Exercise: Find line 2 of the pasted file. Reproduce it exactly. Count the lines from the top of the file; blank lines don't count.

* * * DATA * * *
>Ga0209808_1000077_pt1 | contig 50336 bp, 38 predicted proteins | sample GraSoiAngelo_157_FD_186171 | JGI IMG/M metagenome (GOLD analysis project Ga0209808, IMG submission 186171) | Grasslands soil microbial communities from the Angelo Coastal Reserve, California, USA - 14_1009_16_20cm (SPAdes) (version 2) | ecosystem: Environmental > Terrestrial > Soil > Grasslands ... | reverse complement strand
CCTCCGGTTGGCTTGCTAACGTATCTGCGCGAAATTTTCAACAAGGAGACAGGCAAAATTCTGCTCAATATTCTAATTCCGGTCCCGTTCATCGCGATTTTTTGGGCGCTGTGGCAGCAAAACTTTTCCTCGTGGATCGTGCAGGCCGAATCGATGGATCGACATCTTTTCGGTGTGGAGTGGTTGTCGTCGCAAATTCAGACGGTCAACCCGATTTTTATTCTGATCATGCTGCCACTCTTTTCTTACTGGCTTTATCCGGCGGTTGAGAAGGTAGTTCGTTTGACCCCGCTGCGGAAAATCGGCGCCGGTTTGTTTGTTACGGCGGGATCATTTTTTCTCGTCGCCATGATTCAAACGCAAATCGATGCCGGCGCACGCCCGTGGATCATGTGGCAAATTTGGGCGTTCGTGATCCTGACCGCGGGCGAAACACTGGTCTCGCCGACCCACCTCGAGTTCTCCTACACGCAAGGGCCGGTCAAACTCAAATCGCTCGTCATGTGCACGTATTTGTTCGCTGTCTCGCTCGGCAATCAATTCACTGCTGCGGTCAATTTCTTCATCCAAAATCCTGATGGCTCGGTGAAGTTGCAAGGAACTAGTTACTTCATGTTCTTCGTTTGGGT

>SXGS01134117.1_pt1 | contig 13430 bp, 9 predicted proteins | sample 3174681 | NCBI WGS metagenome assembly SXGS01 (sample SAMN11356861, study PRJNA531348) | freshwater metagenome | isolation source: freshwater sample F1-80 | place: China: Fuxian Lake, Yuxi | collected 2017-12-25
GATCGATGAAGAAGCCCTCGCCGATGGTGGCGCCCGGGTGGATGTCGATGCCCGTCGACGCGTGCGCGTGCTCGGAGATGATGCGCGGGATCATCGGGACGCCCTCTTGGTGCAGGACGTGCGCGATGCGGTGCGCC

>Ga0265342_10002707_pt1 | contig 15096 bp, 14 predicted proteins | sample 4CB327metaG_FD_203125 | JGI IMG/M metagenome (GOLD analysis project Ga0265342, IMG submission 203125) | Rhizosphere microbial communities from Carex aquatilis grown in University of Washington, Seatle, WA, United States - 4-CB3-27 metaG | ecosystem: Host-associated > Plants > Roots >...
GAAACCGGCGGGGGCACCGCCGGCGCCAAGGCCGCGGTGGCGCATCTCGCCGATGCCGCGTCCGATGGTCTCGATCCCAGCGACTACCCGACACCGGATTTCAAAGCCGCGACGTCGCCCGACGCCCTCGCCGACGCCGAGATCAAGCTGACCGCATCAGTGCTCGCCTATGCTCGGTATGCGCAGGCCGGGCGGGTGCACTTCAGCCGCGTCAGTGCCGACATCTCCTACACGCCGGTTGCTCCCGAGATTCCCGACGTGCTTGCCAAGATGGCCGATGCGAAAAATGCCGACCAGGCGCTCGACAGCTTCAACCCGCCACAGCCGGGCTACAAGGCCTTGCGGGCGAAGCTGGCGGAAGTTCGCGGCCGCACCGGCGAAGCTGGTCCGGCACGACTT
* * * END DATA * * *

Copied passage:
CCTCCGGTTGGCTTGCTAACGTATCTGCGCGAAATTTTCAACAAGGAGACAGGCAAAATTCTGCTCAATATTCTAATTCCGGTCCCGTTCATCGCGATTTTTTGGGCGCTGTGGCAGCAAAACTTTTCCTCGTGGATCGTGCAGGCCGAATCGATGGATCGACATCTTTTCGGTGTGGAGTGGTTGTCGTCGCAAATTCAGACGGTCAACCCGATTTTTATTCTGATCATGCTGCCACTCTTTTCTTACTGGCTTTATCCGGCGGTTGAGAAGGTAGTTCGTTTGACCCCGCTGCGGAAAATCGGCGCCGGTTTGTTTGTTACGGCGGGATCATTTTTTCTCGTCGCCATGATTCAAACGCAAATCGATGCCGGCGCACGCCCGTGGATCATGTGGCAAATTTGGGCGTTCGTGATCCTGACCGCGGGCGAAACACTGGTCTCGCCGACCCACCTCGAGTTCTCCTACACGCAAGGGCCGGTCAAACTCAAATCGCTCGTCATGTGCACGTATTTGTTCGCTGTCTCGCTCGGCAATCAATTCACTGCTGCGGTCAATTTCTTCATCCAAAATCCTGATGGCTCGGTGAAGTTGCAAGGAACTAGTTACTTCATGTTCTTCGTTTGGGT